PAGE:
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Awareness and Improving ADHD Outcomes



What is the Role of Awareness in Improving ADHD Outcomes?


Next month is attention-deficit hyperactivity disorder (ADHD) awareness month, and that means it’s time to take a closer look at how we as psychology professionals, physicians, parents, educators, and allies, can better support, advocate for, and encourage people in our lives who struggle with ADHD. In this blog, we take a look at the role of awareness in improving outcomes for individuals with ADHD. In less complicated terms, that just means answering the question: Does being aware you have ADHD make a difference in your daily life? If you have questions about assessment and support resources for individuals with ADHD, I’d love to hear from you. I’m Dr. Tyler Gerdin, a licensed and board-certified clinical psychologist, offering assessment and therapy services for teens and adults who struggle with ADHD.


Why Does Awareness/Diagnosis Matter?

Many people take the “Ignorance is bliss” stance when it comes to finding out whether or not they have ADHD. It may seem easier just not to know, but awareness can actually benefit individuals with ADHD. First and foremost, an ADHD diagnosis is not an excuse for not completing tasks or behaving inappropriately. Instead, increasing awareness for an individual who’s struggling with ADHD can help them to recognize when they need extra resources, when it’s time to take a break, and how to manage the difficult aspects of their diagnosis. Additionally, ADHD isn’t all about negative effects. There are many positive aspects to ADHD. For instance, all that extra energy can be harnessed for good when people are aware of their ADHD diagnosis. Diagnosis can also increase awareness about the risk to develop emotional issues like anxiety and depression that are common in people with ADHD, and this risk may diminish when people understand they have ADHD and what that means for them. For instance, instead of being disappointed in or frustrated with their inability to concentrate for long periods of time, which can lead to anxiety, people are more likely to show themselves grace and try again.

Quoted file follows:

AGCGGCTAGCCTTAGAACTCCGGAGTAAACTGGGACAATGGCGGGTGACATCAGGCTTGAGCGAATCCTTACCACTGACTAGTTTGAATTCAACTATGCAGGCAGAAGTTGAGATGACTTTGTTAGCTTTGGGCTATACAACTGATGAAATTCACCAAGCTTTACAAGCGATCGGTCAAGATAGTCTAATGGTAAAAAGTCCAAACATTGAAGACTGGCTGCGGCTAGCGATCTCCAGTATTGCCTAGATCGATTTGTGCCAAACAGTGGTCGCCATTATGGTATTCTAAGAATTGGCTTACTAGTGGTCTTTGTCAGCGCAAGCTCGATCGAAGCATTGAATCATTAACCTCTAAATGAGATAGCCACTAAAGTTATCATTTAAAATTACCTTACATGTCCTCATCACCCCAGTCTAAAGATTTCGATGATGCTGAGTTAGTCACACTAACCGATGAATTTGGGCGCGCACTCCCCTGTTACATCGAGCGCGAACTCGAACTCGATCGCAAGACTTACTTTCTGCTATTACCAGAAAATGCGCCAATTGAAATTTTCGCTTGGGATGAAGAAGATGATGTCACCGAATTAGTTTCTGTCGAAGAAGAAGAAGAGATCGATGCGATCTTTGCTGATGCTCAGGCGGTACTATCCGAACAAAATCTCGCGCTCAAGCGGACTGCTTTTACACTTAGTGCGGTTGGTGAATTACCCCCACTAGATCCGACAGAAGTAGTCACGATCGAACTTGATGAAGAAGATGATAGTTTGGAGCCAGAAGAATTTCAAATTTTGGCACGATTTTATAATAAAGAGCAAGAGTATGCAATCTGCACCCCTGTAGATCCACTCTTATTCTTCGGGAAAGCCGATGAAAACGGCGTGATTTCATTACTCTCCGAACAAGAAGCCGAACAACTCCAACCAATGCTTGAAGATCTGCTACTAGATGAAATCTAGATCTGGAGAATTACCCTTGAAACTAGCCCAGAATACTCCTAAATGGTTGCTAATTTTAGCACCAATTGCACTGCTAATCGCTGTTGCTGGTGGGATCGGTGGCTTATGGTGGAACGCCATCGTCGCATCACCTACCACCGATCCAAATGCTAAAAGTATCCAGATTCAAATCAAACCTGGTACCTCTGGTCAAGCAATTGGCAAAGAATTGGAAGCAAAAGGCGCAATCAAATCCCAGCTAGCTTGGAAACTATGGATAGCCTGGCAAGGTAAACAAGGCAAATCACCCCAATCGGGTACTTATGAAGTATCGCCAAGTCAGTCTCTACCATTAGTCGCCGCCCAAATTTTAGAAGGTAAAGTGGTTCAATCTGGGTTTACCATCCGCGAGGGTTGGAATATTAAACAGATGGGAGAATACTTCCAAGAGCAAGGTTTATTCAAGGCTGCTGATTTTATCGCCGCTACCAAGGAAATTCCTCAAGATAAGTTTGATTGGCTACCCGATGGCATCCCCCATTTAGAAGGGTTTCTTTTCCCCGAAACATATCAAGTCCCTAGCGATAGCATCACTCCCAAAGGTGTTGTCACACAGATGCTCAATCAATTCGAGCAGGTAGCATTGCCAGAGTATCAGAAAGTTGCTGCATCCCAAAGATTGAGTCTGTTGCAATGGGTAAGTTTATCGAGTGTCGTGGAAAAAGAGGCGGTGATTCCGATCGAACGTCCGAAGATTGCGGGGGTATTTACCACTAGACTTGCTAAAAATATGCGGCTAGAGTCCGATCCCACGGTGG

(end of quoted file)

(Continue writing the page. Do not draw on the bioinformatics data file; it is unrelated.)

Does Assessment Help?

I’ve heard parents say they don’t want their kids to be receive an ADHD diagnosis because it won’t help them. Instead, they believe the young person will have to contend with the stigma related to their condition or learn to rely on medicine to “fix” their problems. These ideas about ADHD diagnosis are prevalent, but they’re inaccurate. A comprehensive assessment, will not just tell you whether or not you have ADHD. Instead, it helps you to fully understand your abilities across all areas. You may struggle with attentiveness, but your memory and recall are great. Maybe you’re actually pretty good at paying attention, but hyperactivity makes it seem like you’re not focusing. Assessment reflects your unique range of abilities. It’s not just a simple yes you have ADHD or no you don’t.


How Do I Schedule Assessment?

If you’re interested in increasing your self-awareness with an assessment, please don’t hesitate to reach out. At Gerdin Psychological Services, I work with teens and adults, offering assessment and therapy. When you’re ready to dive a little deeper into your ADHD diagnosis, let’s talk.

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